UNC-TV is watched by more than 4 million viewers each week, and almost 75,000 members send in their contributions each year to keep UNC-TV on the air. During 2014-2015, UNC-TV and its partners produced more than 340 hours of original local programming, making it a leader in the public television industry in that respect. UNC-TV has received 7 Regional Emmy Awards already this year and many other honors for its programming and services over the years. UNC-TV’s programming reaches into 13 million homes including all of North Carolina, into portions of Virginia, West Virginia, Tennessee and South Carolina.

Announcing Treasures of Carolina: Stories from the State Archives

Photograph of Dr. Chase Ambler, nature enthusiast, stands on a cliff in 1910. From the Appalachian National Park Association, General Records, Western Regional Archives.

Dr. Chase Ambler, nature enthusiast, stands on a cliff in 1910; from the Appalachian National Park Association, General Records, Western Regional Archives. This item is among many that will be included in “Treasures of Carolina: Stories from the State Archives.”

The Friends of the Archives is pleased to announce an upcoming exhibit on the documents, history, and purpose of the State Archives of North Carolina. Treasures of Carolina: Stories from the State Archives will be open at the North Carolina Museum of History October 24, 2015 – June 19, 2016. Through a selection of documents from the Archives vault, unique letters, historical photographs, county and state agency records, posters, and digital media, the exhibit will illustrate the ways the State Archives documents state and county government, provides evidence of civil rights, and preserves the history and culture of North Carolina.

Sponsored by the Friends of the Archives, the exhibit will highlight rarely displayed archival materials, such as the 1663 Carolina Charter, North Carolina’s copy of the Bill of Rights, and a map dating from 1584, the oldest in the Archives’ collection. It will include fascinating glimpses into the lives of famous and not-so-famous North Carolinians through the documents they left behind, such as: a hand-drawn map from the Tom Dula murder trial; the 1665 will of Mary Fortsen, the oldest will known to exist in North Carolina; a rare 1903 African American publication created in response to changes in voter registration laws; the naturalization petition for Chang and Eng Bunker; and World War I photographs from North Carolina soldiers and sailors. The exhibit will also touch on current initiatives to capture and preserve online resources such as social media, GIS data, email, and government websites. In addition to materials from the collection in Raleigh, the exhibit will include items from the Archives’ regional repositories, the Outer Banks History Center (Manteo) and Western Regional Archives (Asheville).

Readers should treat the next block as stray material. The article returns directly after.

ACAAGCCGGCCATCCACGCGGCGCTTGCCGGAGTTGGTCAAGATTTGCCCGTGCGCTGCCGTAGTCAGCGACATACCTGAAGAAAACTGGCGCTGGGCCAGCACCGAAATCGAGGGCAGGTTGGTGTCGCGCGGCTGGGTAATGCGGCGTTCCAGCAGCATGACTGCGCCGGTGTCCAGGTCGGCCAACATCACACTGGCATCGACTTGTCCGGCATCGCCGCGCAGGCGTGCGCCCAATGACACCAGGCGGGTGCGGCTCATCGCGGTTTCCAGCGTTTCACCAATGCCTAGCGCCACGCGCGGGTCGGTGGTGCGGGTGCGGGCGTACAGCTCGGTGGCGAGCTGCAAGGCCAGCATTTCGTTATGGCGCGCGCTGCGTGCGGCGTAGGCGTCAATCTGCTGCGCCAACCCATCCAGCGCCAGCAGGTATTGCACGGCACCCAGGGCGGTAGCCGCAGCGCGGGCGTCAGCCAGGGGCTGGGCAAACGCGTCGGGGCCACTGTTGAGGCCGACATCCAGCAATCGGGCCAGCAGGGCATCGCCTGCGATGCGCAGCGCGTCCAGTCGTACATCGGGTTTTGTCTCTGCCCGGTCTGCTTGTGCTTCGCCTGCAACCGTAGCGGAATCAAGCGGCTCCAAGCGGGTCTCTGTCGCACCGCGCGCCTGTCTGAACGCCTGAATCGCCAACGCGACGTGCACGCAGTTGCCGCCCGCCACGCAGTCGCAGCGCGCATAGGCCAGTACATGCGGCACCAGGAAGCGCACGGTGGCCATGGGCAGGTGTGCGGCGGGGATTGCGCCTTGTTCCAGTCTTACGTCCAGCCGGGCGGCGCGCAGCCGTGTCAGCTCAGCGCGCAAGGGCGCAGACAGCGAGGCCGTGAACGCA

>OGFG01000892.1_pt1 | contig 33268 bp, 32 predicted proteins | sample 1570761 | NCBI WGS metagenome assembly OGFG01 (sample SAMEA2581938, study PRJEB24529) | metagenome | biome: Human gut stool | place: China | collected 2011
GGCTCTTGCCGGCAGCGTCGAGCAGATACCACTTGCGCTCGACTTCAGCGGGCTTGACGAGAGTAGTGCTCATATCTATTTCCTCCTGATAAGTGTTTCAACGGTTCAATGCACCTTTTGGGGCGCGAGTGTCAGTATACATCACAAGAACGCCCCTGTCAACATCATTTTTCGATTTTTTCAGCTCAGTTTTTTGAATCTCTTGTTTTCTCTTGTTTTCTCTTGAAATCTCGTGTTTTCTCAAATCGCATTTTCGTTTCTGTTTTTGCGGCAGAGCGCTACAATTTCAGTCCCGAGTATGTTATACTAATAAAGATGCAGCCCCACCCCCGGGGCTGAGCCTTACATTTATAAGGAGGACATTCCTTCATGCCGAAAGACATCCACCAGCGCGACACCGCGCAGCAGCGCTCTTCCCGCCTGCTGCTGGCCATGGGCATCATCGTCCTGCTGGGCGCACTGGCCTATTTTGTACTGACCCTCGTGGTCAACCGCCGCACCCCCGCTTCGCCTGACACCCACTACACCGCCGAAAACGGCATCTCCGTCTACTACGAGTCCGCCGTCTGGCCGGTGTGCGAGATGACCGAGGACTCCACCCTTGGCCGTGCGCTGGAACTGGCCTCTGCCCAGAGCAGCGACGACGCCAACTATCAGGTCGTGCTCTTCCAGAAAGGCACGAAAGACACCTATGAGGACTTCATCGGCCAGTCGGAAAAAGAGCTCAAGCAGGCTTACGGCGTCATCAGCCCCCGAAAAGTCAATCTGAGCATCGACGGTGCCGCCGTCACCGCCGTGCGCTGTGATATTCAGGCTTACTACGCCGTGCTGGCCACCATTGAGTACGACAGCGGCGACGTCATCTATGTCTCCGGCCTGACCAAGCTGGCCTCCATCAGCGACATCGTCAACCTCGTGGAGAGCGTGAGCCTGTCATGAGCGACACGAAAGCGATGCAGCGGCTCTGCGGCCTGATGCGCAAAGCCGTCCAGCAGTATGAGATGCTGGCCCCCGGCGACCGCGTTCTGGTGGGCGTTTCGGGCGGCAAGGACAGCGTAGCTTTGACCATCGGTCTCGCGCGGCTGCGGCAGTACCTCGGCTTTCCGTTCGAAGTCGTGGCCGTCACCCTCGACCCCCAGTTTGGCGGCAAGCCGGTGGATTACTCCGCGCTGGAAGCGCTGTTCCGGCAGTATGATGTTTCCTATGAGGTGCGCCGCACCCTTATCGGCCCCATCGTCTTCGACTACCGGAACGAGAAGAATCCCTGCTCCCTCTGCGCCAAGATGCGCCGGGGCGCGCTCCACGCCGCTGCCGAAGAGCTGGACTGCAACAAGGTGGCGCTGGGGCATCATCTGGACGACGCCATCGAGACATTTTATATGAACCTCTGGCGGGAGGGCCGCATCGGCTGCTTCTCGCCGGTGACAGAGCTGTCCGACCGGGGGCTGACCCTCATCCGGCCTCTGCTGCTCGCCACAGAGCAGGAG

While some materials will be available throughout the duration of the exhibit, some of the rarest items will only be on display for a short time. These materials include:

  • October 24 – October 27: North Carolina’s copy of the Bill of Rights;
  • October 28 – February 7: 11th Amendment and James Iredell’s diary;
  • February 8 – February 14: 1663 Carolina Charter;
  • February 15 – June 14: Signature documents including items signed by George Washington, Thomas Jefferson, Abraham Lincoln, Franklin Roosevelt, and Buckminster Fuller, among others.
  • June 15 – June 19: North Carolina’s copy of the Bill of Rights.

If you would like to support this event through a one-time donation, please visit the Friends exhibit web page for more information. Funding supplied by donors will be used for document conservation and framing, exhibit preparation, and informational materials.

About the Friends of the Archives

The Friends of the Archives is a 501(c) (3) non-profit organization formed in 1977 whose mission is to support, promote, and strengthen the collections, services, and programs of the State Archives of North Carolina. The mission of the State Archives is to collect, preserve, and provide access to North Carolina’s documentary history and culture. Learn more at http://archives.ncdcr.gov/GetInvolved/Friends.aspx.

Preservation Week Quiz: Saturday’s Question of the Day

As part of Preservation Week 2015, the State Archives is partnering with the State Library of North Carolina on a Preservation Week Question of the Day – a series of questions related to the preservation of materials both physical and electronic. See the State Library’s blog to see their question of the day posts.

What kind of computer can open the files on this 3.5” floppy disk from 1990?

Dysan floppy disk

  1. Any modern Windows or Mac computer, as long as you buy an external floppy drive.
  2. A Windows computer from around 1990 running MS-DOS and having a working floppy drive.
  3. A modern Windows computer with special hardware installed inside the computer, plus an external floppy drive, plus special software to emulate a 1990 computer.
  4. There is no computer that can read the disk, because the insides of the disk have definitely deteriorated too much by now.
  5. There’s no way to tell. You can’t be certain about whether the data has survived or what it will take to access the files until you start experimenting with different hardware and software.

Do you know the answer?  Find out below the cut.

Continue reading

Preservation Week Quiz: Monday’s Question of the Day

As part of Preservation Week 2015, the State Archives is partnering with the State Library of North Carolina on a Preservation Week Question of the Day – a series of questions related to the preservation of materials both physical and electronic. Visit the State Library’s blog to see their question of the day posts.

When CDs first went on the market, sellers often claimed that the disks could last up to 200 years. Today, experts estimate that a CD will last how long if left on the shelf?

  1. 50-75 years
  2. 30-50 years
  3. 10-30 years
  4. 5-10 years

Do you know the answer?  Find out below.

Continue reading